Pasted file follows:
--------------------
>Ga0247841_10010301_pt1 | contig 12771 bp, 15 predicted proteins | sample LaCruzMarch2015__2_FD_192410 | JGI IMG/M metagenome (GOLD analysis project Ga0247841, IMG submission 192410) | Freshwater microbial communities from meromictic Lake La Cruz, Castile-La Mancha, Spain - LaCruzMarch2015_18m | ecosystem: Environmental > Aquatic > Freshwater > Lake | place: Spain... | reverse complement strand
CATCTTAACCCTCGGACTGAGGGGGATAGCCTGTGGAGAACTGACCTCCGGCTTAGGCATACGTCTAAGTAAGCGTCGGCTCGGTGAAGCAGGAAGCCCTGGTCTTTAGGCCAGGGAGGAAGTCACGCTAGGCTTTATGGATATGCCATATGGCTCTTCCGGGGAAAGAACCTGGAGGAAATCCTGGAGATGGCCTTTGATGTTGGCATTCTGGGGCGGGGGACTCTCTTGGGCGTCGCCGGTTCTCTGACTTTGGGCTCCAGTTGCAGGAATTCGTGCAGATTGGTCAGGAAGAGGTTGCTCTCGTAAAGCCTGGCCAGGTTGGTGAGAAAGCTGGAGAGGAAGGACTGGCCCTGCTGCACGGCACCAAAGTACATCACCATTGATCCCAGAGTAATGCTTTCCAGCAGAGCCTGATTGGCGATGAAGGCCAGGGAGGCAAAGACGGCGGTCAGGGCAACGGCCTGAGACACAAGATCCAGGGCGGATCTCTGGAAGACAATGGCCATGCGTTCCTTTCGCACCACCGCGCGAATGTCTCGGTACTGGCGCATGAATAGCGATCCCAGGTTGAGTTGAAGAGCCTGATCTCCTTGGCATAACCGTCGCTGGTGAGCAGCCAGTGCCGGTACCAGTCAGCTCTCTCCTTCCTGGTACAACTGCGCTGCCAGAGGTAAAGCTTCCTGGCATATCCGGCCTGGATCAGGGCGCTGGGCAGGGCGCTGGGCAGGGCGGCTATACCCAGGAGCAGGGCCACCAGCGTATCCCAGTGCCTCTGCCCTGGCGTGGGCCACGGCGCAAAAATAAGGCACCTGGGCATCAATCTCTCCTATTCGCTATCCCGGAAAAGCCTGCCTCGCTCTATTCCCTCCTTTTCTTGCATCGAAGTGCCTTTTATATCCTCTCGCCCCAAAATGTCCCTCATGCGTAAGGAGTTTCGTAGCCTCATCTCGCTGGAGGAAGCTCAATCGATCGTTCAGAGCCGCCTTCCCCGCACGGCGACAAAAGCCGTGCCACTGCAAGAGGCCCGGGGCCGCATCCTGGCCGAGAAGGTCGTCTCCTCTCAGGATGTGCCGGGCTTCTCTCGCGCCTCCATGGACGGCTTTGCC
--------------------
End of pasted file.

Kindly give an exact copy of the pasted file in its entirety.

>Ga0247841_10010301_pt1 | contig 12771 bp, 15 predicted proteins | sample LaCruzMarch2015__2_FD_192410 | JGI IMG/M metagenome (GOLD analysis project Ga0247841, IMG submission 192410) | Freshwater microbial communities from meromictic Lake La Cruz, Castile-La Mancha, Spain - LaCruzMarch2015_18m | ecosystem: Environmental > Aquatic > Freshwater > Lake | place: Spain... | reverse complement strand
CATCTTAACCCTCGGACTGAGGGGGATAGCCTGTGGAGAACTGACCTCCGGCTTAGGCATACGTCTAAGTAAGCGTCGGCTCGGTGAAGCAGGAAGCCCTGGTCTTTAGGCCAGGGAGGAAGTCACGCTAGGCTTTATGGATATGCCATATGGCTCTTCCGGGGAAAGAACCTGGAGGAAATCCTGGAGATGGCCTTTGATGTTGGCATTCTGGGGCGGGGGACTCTCTTGGGCGTCGCCGGTTCTCTGACTTTGGGCTCCAGTTGCAGGAATTCGTGCAGATTGGTCAGGAAGAGGTTGCTCTCGTAAAGCCTGGCCAGGTTGGTGAGAAAGCTGGAGAGGAAGGACTGGCCCTGCTGCACGGCACCAAAGTACATCACCATTGATCCCAGAGTAATGCTTTCCAGCAGAGCCTGATTGGCGATGAAGGCCAGGGAGGCAAAGACGGCGGTCAGGGCAACGGCCTGAGACACAAGATCCAGGGCGGATCTCTGGAAGACAATGGCCATGCGTTCCTTTCGCACCACCGCGCGAATGTCTCGGTACTGGCGCATGAATAGCGATCCCAGGTTGAGTTGAAGAGCCTGATCTCCTTGGCATAACCGTCGCTGGTGAGCAGCCAGTGCCGGTACCAGTCAGCTCTCTCCTTCCTGGTACAACTGCGCTGCCAGAGGTAAAGCTTCCTGGCATATCCGGCCTGGATCAGGGCGCTGGGCAGGGCGCTGGGCAGGGCGGCTATACCCAGGAGCAGGGCCACCAGCGTATCCCAGTGCCTCTGCCCTGGCGTGGGCCACGGCGCAAAAATAAGGCACCTGGGCATCAATCTCTCCTATTCGCTATCCCGGAAAAGCCTGCCTCGCTCTATTCCCTCCTTTTCTTGCATCGAAGTGCCTTTTATATCCTCTCGCCCCAAAATGTCCCTCATGCGTAAGGAGTTTCGTAGCCTCATCTCGCTGGAGGAAGCTCAATCGATCGTTCAGAGCCGCCTTCCCCGCACGGCGACAAAAGCCGTGCCACTGCAAGAGGCCCGGGGCCGCATCCTGGCCGAGAAGGTCGTCTCCTCTCAGGATGTGCCGGGCTTCTCTCGCGCCTCCATGGACGGCTTTGCC